Digital retailing continues to be one of the hottest topics in our industry, but almost everyone I talk to has a different explanation for what they consider digital retailing to be. So, on a recent cross-country flight, I Googled What is digital retailing? I thought the following definition was most logical:
Digital Retailing, at its most basic level, is a series of experiences that allow consumers to easily maneuver and engage with your website at different stages of their purchase journey.
Personally, I believe that every dealership attempts to have a great digital retailing solution. Who doesn’t want to execute the above definition for their current and prospective customers? But, in reality, are we? Consider your most important customer, the one your dealership already has…your existing customers. They make up a vast majority of your sales and service transactions. But how easy is it for them to maneuver and engage with your website at different stages of their purchase or service journey? Most likely it is not easy, regardless of the dealership’s brand, size, or location. Although I love Audi, my personal experience with my dealership is a good example of what consumers experience every day.
Here’s how it started:
I received a nice personal email from my dealership with a lease offer on an A6 Premium for $469/month for 36 months with $2,999 down, driving 7,500 miles annually. (The disclaimer listed some nice rebates, but it is doubtful a typical customer would read the fine print.) So far, so good. Interested, I clicked the link that directed me to their website/VDP.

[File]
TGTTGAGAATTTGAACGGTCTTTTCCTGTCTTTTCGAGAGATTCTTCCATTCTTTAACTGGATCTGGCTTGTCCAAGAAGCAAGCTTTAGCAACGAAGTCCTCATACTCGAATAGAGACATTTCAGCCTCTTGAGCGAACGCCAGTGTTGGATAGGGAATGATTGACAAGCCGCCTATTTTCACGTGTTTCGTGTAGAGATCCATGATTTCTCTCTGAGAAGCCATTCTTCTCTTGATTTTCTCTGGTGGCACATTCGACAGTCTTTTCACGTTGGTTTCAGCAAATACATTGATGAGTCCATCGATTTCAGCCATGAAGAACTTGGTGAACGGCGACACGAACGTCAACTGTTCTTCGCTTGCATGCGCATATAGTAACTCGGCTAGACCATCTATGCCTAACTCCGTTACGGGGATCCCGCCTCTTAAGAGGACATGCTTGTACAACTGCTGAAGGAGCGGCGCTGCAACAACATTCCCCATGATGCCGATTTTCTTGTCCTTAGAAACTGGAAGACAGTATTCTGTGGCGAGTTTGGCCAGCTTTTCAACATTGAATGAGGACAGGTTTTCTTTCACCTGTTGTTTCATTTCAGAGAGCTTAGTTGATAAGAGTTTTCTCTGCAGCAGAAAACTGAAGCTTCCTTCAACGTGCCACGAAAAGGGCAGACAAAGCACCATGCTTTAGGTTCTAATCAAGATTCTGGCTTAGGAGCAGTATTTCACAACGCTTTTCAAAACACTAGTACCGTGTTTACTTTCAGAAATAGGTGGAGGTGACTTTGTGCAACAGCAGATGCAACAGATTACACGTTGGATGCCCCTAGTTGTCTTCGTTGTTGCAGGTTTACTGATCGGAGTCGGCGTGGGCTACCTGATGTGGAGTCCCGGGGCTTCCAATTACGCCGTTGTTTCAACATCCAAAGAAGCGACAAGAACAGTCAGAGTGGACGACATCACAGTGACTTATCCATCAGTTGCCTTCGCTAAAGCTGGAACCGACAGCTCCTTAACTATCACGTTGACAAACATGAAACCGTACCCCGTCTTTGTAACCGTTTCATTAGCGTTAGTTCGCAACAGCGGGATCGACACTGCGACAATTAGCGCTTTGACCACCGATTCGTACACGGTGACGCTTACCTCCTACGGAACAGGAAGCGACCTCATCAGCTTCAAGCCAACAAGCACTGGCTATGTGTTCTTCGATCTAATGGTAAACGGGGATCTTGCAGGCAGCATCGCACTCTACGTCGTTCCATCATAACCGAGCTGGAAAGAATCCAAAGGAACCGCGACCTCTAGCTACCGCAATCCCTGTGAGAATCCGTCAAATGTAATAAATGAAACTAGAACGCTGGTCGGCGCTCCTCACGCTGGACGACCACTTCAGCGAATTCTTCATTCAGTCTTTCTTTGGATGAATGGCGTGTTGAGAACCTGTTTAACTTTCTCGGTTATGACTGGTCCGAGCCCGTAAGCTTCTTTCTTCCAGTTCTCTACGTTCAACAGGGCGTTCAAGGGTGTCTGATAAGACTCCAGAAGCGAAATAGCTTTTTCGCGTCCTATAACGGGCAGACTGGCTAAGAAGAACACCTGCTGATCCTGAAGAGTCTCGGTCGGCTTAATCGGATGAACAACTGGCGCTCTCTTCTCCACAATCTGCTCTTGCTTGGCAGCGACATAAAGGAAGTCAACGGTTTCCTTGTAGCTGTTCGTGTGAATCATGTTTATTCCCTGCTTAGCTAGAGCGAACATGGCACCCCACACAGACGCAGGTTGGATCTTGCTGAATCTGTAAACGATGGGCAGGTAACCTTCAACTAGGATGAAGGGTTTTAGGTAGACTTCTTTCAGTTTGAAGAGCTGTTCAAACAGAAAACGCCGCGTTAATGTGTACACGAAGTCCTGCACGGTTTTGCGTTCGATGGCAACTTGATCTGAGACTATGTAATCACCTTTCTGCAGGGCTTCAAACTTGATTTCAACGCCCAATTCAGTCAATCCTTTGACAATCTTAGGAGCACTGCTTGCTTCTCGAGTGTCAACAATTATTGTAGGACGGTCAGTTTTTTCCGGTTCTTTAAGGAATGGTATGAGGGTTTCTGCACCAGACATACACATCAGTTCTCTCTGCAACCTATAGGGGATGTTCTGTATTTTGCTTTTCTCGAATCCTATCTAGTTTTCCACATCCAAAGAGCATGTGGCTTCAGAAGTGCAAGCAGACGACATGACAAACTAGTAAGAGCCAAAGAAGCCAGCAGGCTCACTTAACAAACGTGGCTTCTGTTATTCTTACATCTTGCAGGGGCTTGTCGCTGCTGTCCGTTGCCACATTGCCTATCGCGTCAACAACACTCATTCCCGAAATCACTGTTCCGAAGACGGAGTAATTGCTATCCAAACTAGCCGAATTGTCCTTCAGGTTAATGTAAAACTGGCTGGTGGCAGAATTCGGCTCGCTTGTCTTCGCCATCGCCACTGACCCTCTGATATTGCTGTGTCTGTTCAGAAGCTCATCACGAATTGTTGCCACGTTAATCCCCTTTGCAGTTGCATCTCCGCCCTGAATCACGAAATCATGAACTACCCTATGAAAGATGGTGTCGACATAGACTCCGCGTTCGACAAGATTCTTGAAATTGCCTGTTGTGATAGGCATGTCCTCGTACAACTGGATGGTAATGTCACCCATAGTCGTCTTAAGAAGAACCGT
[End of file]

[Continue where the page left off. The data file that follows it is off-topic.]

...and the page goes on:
Once there, I hit my first roadblock:
- The dealership links me to a full MSRP VDP with a price of $57,895 and zero lease payments – not even close to the offer advertised in the email. Confused, I click again – this time on the CTA labeled Make Your Deal – in the hopes of being redirected to the advertised $469 lease payment.
And, I am met with a second roadblock:
- The dealership is asking me to give them my information. Considering they just emailed me a personalized offer that included my name, email, and phone number, don’t they already have my contact? This was supposed to be an easy process as an existing customer, and too much time later, I’m still jumping through hoops.
Invested in time and now just curious, I resubmit my information and click for a third time and – unsurprisingly – am not taken to my personalized offer. I spend more wasted time configuring a lease on their digital retailing widget, careful to make sure I replicate every term listed in their original email to me. And finally, my offer!
Just kidding, I hit roadblock #3:
- The best offer I am given is $667 per month – which is approximately $200/month above the $469/month lease payment the email promised to me as well as the rest of their customers.
Surely, I’ve just made an error and can still get the offered lease payment? Just in case, I Google Audi A6 Premium lease payment, and…
Roadblock #4 appears:
- My dealership is advertising payments as low as $399. Now I’ve been given three completely different payment terms for the same model. Consumers are more frustrated than ever. Why is this process so difficult and time-consuming? At this point, most dealerships would have lost any previously interested existing customers.